The first of May is a holiday with both ancient roots and a completely modern aspect. As a person fond of traditional festivities I celebrate it as Beltane, as the Gaelic first day of summer was known.
One practice I love is the creation of May baskets. The old custom was to secretly leave the baskets of flowers and treats on someone’s porch or doorstep early in the morning. My introduction to May baskets came when I lived in Annapolis, Maryland. On the morning of May first the doorways of homes and businesses are adorned with beautiful baskets full of flowers. What started as a Garden Club beautification project over fifty years ago has evolved into an elaborate tradition in which residents and business not only decorate but compete for prize ribbons. An early morning walk around the historic district to view all the baskets and a coffee at a dockside coffee shop to listen to everyone comparing notes is a memory I will always cherish. I continue the basket making for the enjoyment it gives and this year I will be happy to include things flowering in my yard and garden that have not flowered before, including the lilac bush at the corner of the house, which now has so many blooms I actually smelled it when I walked out the front door.
Something else which is blooming is my sweet woodruff. Woodruff is known in German as Waldmeister or Master of the Woods. It grows in shady areas in thick mats, a spreading ground cover that blooms around the beginning of May. So happily I made Maiwein. Maiwein or May wine in English, is made with a white wine, usually a Reisling, which is flavored by steeping dried woodruff in it for a day or two. For the celebration on the day, this is transformed into the Maibowle, which uses the Maiwein as a base for a light punch. The woodruff is strained from the wine and the wine is poured into a large glass pitcher or punch bowl. Then a bottle of sekt, a dry German sparkling wine is poured in slowly, and chopped strawberries are added. It is garnished with sprays of woodruff blossoms and is both delicious and lovely to behold.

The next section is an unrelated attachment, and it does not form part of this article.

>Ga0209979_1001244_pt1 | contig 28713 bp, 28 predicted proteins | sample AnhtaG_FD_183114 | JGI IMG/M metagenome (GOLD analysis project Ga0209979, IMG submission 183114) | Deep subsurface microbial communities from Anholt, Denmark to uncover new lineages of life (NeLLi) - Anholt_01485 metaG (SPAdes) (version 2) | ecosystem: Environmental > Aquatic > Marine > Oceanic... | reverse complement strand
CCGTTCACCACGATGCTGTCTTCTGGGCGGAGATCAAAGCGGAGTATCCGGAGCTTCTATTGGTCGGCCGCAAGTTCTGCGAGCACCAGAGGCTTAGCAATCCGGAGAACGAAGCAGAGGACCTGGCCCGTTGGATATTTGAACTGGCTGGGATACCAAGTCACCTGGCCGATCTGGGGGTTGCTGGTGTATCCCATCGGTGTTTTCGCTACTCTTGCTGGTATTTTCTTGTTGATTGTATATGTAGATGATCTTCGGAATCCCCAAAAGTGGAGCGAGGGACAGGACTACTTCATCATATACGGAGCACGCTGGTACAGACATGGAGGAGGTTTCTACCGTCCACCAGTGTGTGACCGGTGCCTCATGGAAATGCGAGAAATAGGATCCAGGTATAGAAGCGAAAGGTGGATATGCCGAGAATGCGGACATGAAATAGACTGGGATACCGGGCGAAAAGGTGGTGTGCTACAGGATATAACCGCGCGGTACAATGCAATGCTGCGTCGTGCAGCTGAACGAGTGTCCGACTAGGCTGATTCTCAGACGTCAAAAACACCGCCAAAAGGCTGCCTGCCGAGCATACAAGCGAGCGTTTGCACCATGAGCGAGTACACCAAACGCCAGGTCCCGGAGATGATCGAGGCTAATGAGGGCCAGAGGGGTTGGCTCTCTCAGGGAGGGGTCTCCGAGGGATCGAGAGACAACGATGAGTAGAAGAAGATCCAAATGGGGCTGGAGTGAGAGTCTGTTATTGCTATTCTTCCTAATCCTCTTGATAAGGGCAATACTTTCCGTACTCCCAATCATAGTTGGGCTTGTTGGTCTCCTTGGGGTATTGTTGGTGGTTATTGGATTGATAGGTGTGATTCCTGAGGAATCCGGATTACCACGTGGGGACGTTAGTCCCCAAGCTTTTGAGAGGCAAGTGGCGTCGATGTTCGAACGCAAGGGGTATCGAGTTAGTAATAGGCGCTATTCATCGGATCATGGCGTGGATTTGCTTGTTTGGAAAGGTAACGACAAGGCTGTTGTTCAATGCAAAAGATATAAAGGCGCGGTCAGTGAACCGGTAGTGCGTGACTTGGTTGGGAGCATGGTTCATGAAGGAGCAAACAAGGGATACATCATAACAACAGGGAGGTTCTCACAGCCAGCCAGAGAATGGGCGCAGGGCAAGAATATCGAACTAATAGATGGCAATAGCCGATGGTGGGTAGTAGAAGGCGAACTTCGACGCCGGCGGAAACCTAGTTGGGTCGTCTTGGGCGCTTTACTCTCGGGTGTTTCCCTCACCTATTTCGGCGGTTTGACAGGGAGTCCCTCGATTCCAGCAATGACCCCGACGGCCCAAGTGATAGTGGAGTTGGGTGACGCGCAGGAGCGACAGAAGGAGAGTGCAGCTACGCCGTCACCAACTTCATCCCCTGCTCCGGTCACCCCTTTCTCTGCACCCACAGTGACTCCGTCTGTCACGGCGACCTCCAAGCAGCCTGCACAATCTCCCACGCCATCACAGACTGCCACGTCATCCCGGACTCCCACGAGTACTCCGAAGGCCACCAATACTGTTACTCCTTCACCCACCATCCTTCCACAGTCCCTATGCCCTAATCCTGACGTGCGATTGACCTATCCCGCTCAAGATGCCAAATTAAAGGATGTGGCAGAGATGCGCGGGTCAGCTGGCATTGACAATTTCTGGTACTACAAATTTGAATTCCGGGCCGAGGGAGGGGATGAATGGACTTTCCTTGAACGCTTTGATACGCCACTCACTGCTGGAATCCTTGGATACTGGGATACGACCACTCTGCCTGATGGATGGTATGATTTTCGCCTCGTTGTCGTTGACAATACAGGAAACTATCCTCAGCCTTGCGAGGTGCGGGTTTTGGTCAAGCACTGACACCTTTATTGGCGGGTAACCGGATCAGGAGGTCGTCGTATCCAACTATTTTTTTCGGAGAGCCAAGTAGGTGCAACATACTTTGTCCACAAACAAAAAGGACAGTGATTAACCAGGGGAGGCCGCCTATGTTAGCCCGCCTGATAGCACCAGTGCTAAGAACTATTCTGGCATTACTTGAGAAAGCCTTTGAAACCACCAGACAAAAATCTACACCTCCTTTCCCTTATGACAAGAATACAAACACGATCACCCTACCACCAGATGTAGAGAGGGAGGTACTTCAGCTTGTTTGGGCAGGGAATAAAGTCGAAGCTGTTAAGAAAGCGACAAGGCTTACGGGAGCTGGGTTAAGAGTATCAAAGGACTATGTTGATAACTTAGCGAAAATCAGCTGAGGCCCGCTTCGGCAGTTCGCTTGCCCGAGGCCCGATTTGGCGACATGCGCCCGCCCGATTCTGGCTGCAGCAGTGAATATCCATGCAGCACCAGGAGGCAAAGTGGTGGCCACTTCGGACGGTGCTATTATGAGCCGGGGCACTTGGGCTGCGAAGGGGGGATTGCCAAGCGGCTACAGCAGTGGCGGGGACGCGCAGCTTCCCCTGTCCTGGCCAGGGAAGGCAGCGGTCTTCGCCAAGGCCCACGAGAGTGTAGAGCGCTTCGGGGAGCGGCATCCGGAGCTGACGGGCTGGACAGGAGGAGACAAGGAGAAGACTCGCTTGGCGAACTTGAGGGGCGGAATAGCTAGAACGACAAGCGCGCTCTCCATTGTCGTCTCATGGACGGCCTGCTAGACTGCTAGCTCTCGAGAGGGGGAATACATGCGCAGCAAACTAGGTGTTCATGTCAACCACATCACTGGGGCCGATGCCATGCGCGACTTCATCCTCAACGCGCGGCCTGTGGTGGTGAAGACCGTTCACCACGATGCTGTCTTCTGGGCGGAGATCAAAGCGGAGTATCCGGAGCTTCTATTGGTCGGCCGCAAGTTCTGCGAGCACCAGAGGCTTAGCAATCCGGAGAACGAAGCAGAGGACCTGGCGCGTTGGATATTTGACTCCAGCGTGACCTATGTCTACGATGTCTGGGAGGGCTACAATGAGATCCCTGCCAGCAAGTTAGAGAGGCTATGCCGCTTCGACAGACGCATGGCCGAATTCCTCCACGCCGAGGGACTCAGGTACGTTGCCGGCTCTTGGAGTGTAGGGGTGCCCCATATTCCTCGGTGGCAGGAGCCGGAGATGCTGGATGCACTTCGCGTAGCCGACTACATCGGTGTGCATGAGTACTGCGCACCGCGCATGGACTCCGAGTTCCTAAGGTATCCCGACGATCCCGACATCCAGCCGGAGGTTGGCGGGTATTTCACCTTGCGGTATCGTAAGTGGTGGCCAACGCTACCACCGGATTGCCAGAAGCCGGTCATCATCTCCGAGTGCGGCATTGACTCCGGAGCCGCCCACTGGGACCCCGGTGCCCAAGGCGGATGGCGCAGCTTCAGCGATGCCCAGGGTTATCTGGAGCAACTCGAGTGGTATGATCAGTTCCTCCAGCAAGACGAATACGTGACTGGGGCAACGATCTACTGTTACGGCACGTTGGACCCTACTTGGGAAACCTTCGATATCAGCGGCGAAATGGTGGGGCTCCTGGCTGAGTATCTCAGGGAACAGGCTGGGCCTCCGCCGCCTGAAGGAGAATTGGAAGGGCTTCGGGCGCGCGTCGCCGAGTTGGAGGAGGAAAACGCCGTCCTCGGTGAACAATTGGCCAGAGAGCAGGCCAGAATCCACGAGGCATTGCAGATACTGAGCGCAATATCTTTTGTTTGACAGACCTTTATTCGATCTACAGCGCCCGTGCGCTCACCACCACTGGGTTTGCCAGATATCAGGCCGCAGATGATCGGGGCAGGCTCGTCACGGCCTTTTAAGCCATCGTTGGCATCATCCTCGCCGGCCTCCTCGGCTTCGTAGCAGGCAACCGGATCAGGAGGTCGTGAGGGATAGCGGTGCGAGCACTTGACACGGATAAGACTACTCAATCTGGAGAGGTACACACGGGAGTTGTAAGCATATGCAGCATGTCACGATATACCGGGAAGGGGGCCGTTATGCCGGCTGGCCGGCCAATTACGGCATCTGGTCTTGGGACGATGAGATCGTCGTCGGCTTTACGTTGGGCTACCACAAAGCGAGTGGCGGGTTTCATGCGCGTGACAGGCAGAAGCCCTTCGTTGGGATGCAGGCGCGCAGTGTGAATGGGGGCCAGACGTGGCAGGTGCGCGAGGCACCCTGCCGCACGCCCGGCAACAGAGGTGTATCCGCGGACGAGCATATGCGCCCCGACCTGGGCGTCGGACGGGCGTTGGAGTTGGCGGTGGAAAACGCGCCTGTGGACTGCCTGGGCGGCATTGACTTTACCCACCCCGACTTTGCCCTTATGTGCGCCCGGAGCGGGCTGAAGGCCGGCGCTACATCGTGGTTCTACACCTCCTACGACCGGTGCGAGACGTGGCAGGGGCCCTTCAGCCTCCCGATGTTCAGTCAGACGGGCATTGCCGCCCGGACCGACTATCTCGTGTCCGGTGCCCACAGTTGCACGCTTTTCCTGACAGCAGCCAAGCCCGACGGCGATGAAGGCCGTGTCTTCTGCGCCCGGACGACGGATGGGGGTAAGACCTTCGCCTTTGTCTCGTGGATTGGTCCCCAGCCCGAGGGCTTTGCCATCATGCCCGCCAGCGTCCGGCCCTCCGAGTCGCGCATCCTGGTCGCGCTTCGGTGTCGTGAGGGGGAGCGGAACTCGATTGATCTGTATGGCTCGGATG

Another custom I am fond of is the Beltane fire. I had purchased one of those metal fire pits and hoped to initiate it with a Beltane fire but it began raining Thursday evening and continued on through the night and throughout the day. Aside from the difficulty of getting a fire going in the pouring rain it does not make for a very celebratory event to be cold and soaking wet. Nonetheless, since was damp and cold, it made perfect sense to have a fireplace fire. So I built a fire of the traditional nine woods, although not all my nine matched the older selections. I finished my Beltane celebration in front of the fire, sipping my Maibowle punch, enjoying my flower filled basket and relaxing with my cats. All in all, a very satisfying experience.
de.wikipedia.org: 23:28, 24. Mai 2004 . . Jopi (Diskussion) . . 600 x 800 (163.912 Byte) (waldmeister “Public Domain” “selbst fotografiert”) from the German Wikipedia.–